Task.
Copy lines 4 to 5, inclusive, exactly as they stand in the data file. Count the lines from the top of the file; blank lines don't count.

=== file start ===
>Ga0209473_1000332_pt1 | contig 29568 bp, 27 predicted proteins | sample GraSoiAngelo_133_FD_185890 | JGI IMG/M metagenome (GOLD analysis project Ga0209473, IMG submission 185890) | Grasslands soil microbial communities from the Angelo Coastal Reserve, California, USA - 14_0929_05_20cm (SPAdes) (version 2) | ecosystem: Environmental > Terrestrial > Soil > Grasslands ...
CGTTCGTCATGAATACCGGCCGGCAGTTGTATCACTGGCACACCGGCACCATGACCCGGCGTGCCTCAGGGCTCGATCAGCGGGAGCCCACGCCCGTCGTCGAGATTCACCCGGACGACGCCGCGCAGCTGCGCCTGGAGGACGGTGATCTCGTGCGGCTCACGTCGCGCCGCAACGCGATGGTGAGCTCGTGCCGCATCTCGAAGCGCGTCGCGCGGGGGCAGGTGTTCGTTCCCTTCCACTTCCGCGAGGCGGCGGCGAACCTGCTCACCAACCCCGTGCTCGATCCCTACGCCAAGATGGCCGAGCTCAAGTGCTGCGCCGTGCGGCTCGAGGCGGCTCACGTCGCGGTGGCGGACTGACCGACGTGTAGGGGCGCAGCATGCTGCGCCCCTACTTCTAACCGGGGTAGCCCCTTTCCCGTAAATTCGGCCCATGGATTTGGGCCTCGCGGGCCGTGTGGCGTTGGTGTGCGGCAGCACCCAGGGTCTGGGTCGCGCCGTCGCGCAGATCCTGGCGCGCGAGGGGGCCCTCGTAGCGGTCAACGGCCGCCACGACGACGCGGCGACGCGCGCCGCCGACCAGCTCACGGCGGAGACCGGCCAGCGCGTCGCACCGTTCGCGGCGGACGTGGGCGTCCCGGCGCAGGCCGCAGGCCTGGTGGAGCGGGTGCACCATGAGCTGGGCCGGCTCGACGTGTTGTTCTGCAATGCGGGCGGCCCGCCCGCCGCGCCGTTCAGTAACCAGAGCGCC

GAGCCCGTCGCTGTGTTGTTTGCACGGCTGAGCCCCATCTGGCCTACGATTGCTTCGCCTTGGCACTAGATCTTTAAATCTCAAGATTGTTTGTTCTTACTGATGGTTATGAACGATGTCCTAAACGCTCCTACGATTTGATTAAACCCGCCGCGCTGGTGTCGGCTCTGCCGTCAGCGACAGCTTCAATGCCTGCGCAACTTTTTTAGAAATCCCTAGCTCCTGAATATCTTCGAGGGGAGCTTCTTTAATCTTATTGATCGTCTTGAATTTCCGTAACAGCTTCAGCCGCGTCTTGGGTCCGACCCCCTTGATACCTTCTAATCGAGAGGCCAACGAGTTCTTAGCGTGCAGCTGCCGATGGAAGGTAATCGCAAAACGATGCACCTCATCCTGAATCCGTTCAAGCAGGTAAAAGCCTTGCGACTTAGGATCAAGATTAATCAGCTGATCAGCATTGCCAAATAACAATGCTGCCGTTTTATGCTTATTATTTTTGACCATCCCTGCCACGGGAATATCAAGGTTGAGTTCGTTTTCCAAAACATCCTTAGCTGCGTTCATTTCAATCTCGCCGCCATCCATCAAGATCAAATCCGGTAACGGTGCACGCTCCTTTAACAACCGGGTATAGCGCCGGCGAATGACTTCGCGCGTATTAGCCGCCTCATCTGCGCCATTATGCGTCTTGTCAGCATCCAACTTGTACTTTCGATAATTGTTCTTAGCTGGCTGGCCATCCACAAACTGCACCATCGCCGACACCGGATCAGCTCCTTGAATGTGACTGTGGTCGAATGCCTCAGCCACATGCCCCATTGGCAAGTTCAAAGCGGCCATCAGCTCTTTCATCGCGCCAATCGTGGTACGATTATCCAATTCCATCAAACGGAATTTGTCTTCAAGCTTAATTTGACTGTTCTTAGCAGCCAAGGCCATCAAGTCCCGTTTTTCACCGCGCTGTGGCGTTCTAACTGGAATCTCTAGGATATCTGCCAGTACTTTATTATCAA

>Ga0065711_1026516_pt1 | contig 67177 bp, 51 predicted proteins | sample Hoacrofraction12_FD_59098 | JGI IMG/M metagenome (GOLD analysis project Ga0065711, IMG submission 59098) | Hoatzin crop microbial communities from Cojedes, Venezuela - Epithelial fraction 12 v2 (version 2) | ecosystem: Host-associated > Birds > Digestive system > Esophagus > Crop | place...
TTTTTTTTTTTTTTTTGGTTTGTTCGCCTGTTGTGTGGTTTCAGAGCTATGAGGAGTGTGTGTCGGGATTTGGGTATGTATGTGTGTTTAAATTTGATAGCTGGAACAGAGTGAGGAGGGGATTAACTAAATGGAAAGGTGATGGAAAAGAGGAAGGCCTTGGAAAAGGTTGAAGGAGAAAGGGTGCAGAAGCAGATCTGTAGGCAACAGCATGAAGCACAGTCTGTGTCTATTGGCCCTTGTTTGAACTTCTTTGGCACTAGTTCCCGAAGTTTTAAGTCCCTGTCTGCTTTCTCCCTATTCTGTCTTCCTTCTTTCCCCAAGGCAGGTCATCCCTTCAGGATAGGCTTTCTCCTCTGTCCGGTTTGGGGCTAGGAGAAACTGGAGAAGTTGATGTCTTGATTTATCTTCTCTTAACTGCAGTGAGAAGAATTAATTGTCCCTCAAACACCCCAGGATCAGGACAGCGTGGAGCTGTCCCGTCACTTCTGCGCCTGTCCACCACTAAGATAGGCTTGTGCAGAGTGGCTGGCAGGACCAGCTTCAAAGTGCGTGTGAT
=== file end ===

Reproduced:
>Ga0065711_1026516_pt1 | contig 67177 bp, 51 predicted proteins | sample Hoacrofraction12_FD_59098 | JGI IMG/M metagenome (GOLD analysis project Ga0065711, IMG submission 59098) | Hoatzin crop microbial communities from Cojedes, Venezuela - Epithelial fraction 12 v2 (version 2) | ecosystem: Host-associated > Birds > Digestive system > Esophagus > Crop | place...
TTTTTTTTTTTTTTTTGGTTTGTTCGCCTGTTGTGTGGTTTCAGAGCTATGAGGAGTGTGTGTCGGGATTTGGGTATGTATGTGTGTTTAAATTTGATAGCTGGAACAGAGTGAGGAGGGGATTAACTAAATGGAAAGGTGATGGAAAAGAGGAAGGCCTTGGAAAAGGTTGAAGGAGAAAGGGTGCAGAAGCAGATCTGTAGGCAACAGCATGAAGCACAGTCTGTGTCTATTGGCCCTTGTTTGAACTTCTTTGGCACTAGTTCCCGAAGTTTTAAGTCCCTGTCTGCTTTCTCCCTATTCTGTCTTCCTTCTTTCCCCAAGGCAGGTCATCCCTTCAGGATAGGCTTTCTCCTCTGTCCGGTTTGGGGCTAGGAGAAACTGGAGAAGTTGATGTCTTGATTTATCTTCTCTTAACTGCAGTGAGAAGAATTAATTGTCCCTCAAACACCCCAGGATCAGGACAGCGTGGAGCTGTCCCGTCACTTCTGCGCCTGTCCACCACTAAGATAGGCTTGTGCAGAGTGGCTGGCAGGACCAGCTTCAAAGTGCGTGTGAT